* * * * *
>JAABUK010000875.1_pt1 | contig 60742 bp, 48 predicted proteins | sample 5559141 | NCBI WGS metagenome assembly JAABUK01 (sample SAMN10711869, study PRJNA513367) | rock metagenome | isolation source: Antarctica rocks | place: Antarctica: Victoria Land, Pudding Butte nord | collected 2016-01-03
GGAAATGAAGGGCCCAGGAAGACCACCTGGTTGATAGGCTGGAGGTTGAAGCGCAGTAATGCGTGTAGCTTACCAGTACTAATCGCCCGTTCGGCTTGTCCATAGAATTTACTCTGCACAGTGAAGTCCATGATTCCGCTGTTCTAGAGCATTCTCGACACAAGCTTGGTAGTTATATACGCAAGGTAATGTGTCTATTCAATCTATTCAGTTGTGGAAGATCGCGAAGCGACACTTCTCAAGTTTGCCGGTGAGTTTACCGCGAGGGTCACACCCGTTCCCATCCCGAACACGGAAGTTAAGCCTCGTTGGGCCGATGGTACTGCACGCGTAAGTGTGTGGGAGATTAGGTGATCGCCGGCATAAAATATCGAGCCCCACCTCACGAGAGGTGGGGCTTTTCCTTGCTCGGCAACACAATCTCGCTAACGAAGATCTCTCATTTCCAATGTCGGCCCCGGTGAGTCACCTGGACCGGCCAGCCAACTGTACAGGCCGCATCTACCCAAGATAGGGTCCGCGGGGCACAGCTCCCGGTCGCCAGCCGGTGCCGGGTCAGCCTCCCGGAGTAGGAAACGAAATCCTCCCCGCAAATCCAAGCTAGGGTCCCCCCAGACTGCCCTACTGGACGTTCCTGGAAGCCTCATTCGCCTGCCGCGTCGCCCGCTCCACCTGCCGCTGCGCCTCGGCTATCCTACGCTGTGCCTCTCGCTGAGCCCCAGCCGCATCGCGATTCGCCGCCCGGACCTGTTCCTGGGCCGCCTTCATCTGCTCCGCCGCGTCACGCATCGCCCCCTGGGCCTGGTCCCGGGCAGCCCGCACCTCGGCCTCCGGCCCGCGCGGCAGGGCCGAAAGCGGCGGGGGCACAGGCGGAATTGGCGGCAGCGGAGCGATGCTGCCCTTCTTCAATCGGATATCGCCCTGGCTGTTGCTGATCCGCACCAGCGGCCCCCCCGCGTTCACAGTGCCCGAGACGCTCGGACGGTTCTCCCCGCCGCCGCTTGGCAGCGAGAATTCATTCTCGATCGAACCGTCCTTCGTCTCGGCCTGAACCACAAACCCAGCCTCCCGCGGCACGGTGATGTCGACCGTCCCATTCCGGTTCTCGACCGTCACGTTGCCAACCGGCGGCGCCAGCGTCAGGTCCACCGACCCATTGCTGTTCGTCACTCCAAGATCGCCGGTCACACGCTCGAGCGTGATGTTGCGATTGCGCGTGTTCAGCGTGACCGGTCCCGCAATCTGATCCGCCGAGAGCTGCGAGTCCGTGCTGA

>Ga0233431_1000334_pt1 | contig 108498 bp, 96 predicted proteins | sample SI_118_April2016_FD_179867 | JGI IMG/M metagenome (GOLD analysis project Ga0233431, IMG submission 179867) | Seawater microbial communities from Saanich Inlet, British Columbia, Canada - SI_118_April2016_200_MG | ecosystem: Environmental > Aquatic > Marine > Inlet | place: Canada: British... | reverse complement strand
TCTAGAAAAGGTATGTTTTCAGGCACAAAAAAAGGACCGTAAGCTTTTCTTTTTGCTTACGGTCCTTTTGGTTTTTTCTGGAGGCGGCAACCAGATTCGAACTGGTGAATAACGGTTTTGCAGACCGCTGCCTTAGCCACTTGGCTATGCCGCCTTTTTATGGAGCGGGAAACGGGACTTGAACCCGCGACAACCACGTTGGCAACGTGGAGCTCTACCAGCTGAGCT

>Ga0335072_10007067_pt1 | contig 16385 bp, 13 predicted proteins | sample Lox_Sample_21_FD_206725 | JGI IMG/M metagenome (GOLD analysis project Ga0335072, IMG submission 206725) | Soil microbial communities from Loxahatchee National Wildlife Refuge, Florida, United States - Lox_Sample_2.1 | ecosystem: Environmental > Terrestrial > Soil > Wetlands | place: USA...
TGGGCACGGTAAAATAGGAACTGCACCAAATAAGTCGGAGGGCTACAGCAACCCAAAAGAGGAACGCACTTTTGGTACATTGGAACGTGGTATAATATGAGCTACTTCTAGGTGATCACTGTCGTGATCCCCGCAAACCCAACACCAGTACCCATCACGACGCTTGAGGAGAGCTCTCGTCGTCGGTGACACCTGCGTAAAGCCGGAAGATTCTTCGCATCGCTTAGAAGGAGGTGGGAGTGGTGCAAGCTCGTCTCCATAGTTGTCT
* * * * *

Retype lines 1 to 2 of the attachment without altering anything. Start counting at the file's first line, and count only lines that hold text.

>JAABUK010000875.1_pt1 | contig 60742 bp, 48 predicted proteins | sample 5559141 | NCBI WGS metagenome assembly JAABUK01 (sample SAMN10711869, study PRJNA513367) | rock metagenome | isolation source: Antarctica rocks | place: Antarctica: Victoria Land, Pudding Butte nord | collected 2016-01-03
GGAAATGAAGGGCCCAGGAAGACCACCTGGTTGATAGGCTGGAGGTTGAAGCGCAGTAATGCGTGTAGCTTACCAGTACTAATCGCCCGTTCGGCTTGTCCATAGAATTTACTCTGCACAGTGAAGTCCATGATTCCGCTGTTCTAGAGCATTCTCGACACAAGCTTGGTAGTTATATACGCAAGGTAATGTGTCTATTCAATCTATTCAGTTGTGGAAGATCGCGAAGCGACACTTCTCAAGTTTGCCGGTGAGTTTACCGCGAGGGTCACACCCGTTCCCATCCCGAACACGGAAGTTAAGCCTCGTTGGGCCGATGGTACTGCACGCGTAAGTGTGTGGGAGATTAGGTGATCGCCGGCATAAAATATCGAGCCCCACCTCACGAGAGGTGGGGCTTTTCCTTGCTCGGCAACACAATCTCGCTAACGAAGATCTCTCATTTCCAATGTCGGCCCCGGTGAGTCACCTGGACCGGCCAGCCAACTGTACAGGCCGCATCTACCCAAGATAGGGTCCGCGGGGCACAGCTCCCGGTCGCCAGCCGGTGCCGGGTCAGCCTCCCGGAGTAGGAAACGAAATCCTCCCCGCAAATCCAAGCTAGGGTCCCCCCAGACTGCCCTACTGGACGTTCCTGGAAGCCTCATTCGCCTGCCGCGTCGCCCGCTCCACCTGCCGCTGCGCCTCGGCTATCCTACGCTGTGCCTCTCGCTGAGCCCCAGCCGCATCGCGATTCGCCGCCCGGACCTGTTCCTGGGCCGCCTTCATCTGCTCCGCCGCGTCACGCATCGCCCCCTGGGCCTGGTCCCGGGCAGCCCGCACCTCGGCCTCCGGCCCGCGCGGCAGGGCCGAAAGCGGCGGGGGCACAGGCGGAATTGGCGGCAGCGGAGCGATGCTGCCCTTCTTCAATCGGATATCGCCCTGGCTGTTGCTGATCCGCACCAGCGGCCCCCCCGCGTTCACAGTGCCCGAGACGCTCGGACGGTTCTCCCCGCCGCCGCTTGGCAGCGAGAATTCATTCTCGATCGAACCGTCCTTCGTCTCGGCCTGAACCACAAACCCAGCCTCCCGCGGCACGGTGATGTCGACCGTCCCATTCCGGTTCTCGACCGTCACGTTGCCAACCGGCGGCGCCAGCGTCAGGTCCACCGACCCATTGCTGTTCGTCACTCCAAGATCGCCGGTCACACGCTCGAGCGTGATGTTGCGATTGCGCGTGTTCAGCGTGACCGGTCCCGCAATCTGATCCGCCGAGAGCTGCGAGTCCGTGCTGA